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With 43 (out of 46) mountains topping 4,000 feet, the High Peaks region of New York’s Adirondack State Park is a Mecca for serious mountain climbing in the east. If you’re all about making challenging climbs harder, tackle 5,344-foot Mount Marcy during the winter, when temperatures drop to minus 30F and glare ice smears the standard walk-up route.
Start your trip with an overnight at Marcy Dam, a 2.3-mile hike from the historic Adirondack Lodge (or in local parlance, the Loj). You’ll find shelter in one of five three-sided log lean-tos, but frigid temps will still make this feel like full-on winter camping. (Trap some extra warmth by draping a tarp over the open side.) The good news is you’ll be poised for an alpine start, which you’ll need for the 10.2-mile round-trip assault on Marcy’s summit.
This is the easiest (nontechnical) route to the summit, but it still requires your A-game in winter conditions. Before dawn, head down the well-marked Van Hoevenberg Trail (named after Henry Van Hoevenberg, who pioneered the first route up Mt. Marcy and opened the original Loj in 1890). The first couple miles unroll at a gentle grade, but the trail soon steepens. At 5,000 feet, you’ll pop out above treeline; it’s wise to stop and refuel before you do. Mt. Washington may have the windspeed record of 231 mph, but Marcy regularly clocks gusts up to 75 mph. During warm spells, Marcy can be ice-free. But expect anything from deep, drifted snow to glare ice–pack crampons, an ice axe, and an emergency sleeping bag.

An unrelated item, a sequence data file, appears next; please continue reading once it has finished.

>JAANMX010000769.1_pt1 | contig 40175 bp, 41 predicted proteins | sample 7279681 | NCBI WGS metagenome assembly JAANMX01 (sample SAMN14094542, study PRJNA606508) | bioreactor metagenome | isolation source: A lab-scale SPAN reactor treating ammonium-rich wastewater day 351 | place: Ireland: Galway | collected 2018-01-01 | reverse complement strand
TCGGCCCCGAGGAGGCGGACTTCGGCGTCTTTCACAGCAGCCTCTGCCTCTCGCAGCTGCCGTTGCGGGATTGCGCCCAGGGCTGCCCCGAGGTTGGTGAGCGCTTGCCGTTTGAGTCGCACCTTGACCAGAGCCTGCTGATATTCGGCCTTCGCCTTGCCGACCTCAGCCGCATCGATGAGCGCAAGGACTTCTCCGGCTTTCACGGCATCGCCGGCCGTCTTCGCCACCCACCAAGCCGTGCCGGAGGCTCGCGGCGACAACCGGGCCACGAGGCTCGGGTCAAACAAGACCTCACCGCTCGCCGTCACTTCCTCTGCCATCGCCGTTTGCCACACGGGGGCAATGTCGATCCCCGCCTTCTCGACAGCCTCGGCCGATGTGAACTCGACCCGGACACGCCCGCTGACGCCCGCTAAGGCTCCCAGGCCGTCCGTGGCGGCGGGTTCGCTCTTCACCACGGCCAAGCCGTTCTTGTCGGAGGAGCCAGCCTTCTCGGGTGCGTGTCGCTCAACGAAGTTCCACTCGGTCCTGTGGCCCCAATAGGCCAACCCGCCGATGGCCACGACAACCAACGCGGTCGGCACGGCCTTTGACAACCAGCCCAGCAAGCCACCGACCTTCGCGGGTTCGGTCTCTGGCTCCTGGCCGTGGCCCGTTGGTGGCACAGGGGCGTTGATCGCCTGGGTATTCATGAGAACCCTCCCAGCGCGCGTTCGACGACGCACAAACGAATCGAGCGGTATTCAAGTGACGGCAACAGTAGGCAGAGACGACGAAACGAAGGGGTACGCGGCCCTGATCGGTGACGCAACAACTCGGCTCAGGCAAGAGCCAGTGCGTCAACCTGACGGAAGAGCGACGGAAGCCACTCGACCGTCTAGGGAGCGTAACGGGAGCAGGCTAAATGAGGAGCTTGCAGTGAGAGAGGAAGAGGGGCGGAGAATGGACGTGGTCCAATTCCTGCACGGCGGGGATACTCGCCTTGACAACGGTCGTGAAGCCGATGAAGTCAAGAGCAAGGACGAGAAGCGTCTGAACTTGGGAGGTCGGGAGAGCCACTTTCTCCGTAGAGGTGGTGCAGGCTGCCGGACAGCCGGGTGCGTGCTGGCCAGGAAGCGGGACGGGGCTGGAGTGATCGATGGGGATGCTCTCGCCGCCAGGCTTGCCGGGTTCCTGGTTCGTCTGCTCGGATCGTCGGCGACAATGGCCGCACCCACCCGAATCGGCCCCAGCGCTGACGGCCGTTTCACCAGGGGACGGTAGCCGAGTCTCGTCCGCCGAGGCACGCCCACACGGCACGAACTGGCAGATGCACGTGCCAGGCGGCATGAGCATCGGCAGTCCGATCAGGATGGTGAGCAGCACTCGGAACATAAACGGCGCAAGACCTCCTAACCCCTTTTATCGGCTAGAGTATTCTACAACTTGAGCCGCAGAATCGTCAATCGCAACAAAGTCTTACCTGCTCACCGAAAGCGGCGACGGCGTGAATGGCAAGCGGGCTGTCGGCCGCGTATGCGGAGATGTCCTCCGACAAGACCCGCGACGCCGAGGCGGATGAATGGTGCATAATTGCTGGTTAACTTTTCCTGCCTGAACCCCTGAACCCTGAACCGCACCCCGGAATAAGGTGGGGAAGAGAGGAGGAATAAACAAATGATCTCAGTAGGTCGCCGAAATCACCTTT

From Marcy’s summit at the apex of the Great Range and the Adirondaks, you can see all of the 46 High Peaks. Enjoy the view: The greater Adirondacks comprise 6.1 million acres and is the largest protected area in the contiguous United States–bigger than the Everglades, Yellowstone, Glacier, and Grand Canyon National Parks combined. Oh, and if Marcy’s 5,344-foot summit isn’t tall enough for your taste, climb it again next year. The mountains here are rising 1.5 to 3 centimeters annually.
Gear Up Stop in Keene Valley on your way to the trailhead and visit The Mountaineer. They’ve got everything from maps to mittens, and always have current conditions and forecasts. mountaineer.com
Go Guided Need some pointers for staying warm in a deep freeze? Head out on guided trip with Adirondack Rock and River. One-day trips start at $160/person.
-Mapped and Reported by Shannon Davis
- Distance: 11.5
Location: 44.1829491, -73.962532
Go S on the Van Hoevenberg Trail (blue disks)
Location: 44.1725159, -73.9588852
L @ 4-way; to the SW is 5,114-ft. Algonquin Peak, NY’s second highest
Location: 44.1588173, -73.9514999
Ripple-free waters of Marcy Dam reflect the bare scars of Avalanche Pass on nearby Mt. Colde. Follow trail R after crossing boardwalk-capped dam
Location: 44.1579819, -73.9506989
L @ Y (still Van Hoevenberg Trail); in .1 mi., meet Phelps Brook and cross twice
Location: 44.1531334, -73.9402695
Phelps Camp: An alternative and less crowded campsite to Marcy Dam. Continue WSW
Location: 44.1518517, -73.9358521
R @ Y; clustered birch trees rise above ferny undergrowth
Location: 44.1499329, -73.9315491
Cross Phelps Brook; in .1 mi., sharp R @ T
Location: 44.141716, -73.9259491
R @ T; after .1 mi., L @ Y. Stride softly: Moose, black bears, even gray foxes are likely to be in this area
Location: 44.1242485, -73.9246674
Head off-trail 40 ft. for grand view of Mt. Marcy and upcoming ridge climb
Location: 44.1224518, -73.9182816
R @ 4-way with Hopkins Trail
Location: 44.1155815, -73.9155197
R @ T; follow yellow blazes and cairns over next .5 mi. above treeline. Lake Placid’s Olympic ski jumps come into view
Location: 44.1127319, -73.9237366
From outcrops on 5,344-ft. Marcy, survey High Peaks and Lake Tear of the Clouds. Factoid: In 1901, then-VP Teddy Roosevelt was on Marcy the day before he was sworn in as McKinley’s successor. Backtrack to trailhead
Location: 44.1126785, -73.9237289
Location: 44.1828499, -73.9626312
Location: 44.113781, -73.921524
Mt. Marcy Summit
Location: 44.1126785, -73.9235306
Location: 44.1241913, -73.9243317